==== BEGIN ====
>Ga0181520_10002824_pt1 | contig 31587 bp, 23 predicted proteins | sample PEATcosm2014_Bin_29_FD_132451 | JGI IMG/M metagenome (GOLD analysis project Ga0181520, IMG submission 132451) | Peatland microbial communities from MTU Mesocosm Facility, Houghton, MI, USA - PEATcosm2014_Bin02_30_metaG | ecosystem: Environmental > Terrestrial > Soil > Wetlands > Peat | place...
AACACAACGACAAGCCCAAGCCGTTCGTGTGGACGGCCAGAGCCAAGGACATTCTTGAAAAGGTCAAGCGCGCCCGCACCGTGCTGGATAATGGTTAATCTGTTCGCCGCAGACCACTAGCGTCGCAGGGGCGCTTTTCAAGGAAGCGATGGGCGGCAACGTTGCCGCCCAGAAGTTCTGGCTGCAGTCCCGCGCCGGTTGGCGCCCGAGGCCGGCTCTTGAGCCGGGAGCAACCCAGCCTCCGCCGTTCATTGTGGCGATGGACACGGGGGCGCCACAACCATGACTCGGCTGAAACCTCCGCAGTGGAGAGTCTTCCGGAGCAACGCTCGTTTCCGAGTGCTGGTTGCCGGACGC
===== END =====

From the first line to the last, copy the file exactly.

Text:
>Ga0181520_10002824_pt1 | contig 31587 bp, 23 predicted proteins | sample PEATcosm2014_Bin_29_FD_132451 | JGI IMG/M metagenome (GOLD analysis project Ga0181520, IMG submission 132451) | Peatland microbial communities from MTU Mesocosm Facility, Houghton, MI, USA - PEATcosm2014_Bin02_30_metaG | ecosystem: Environmental > Terrestrial > Soil > Wetlands > Peat | place...
AACACAACGACAAGCCCAAGCCGTTCGTGTGGACGGCCAGAGCCAAGGACATTCTTGAAAAGGTCAAGCGCGCCCGCACCGTGCTGGATAATGGTTAATCTGTTCGCCGCAGACCACTAGCGTCGCAGGGGCGCTTTTCAAGGAAGCGATGGGCGGCAACGTTGCCGCCCAGAAGTTCTGGCTGCAGTCCCGCGCCGGTTGGCGCCCGAGGCCGGCTCTTGAGCCGGGAGCAACCCAGCCTCCGCCGTTCATTGTGGCGATGGACACGGGGGCGCCACAACCATGACTCGGCTGAAACCTCCGCAGTGGAGAGTCTTCCGGAGCAACGCTCGTTTCCGAGTGCTGGTTGCCGGACGC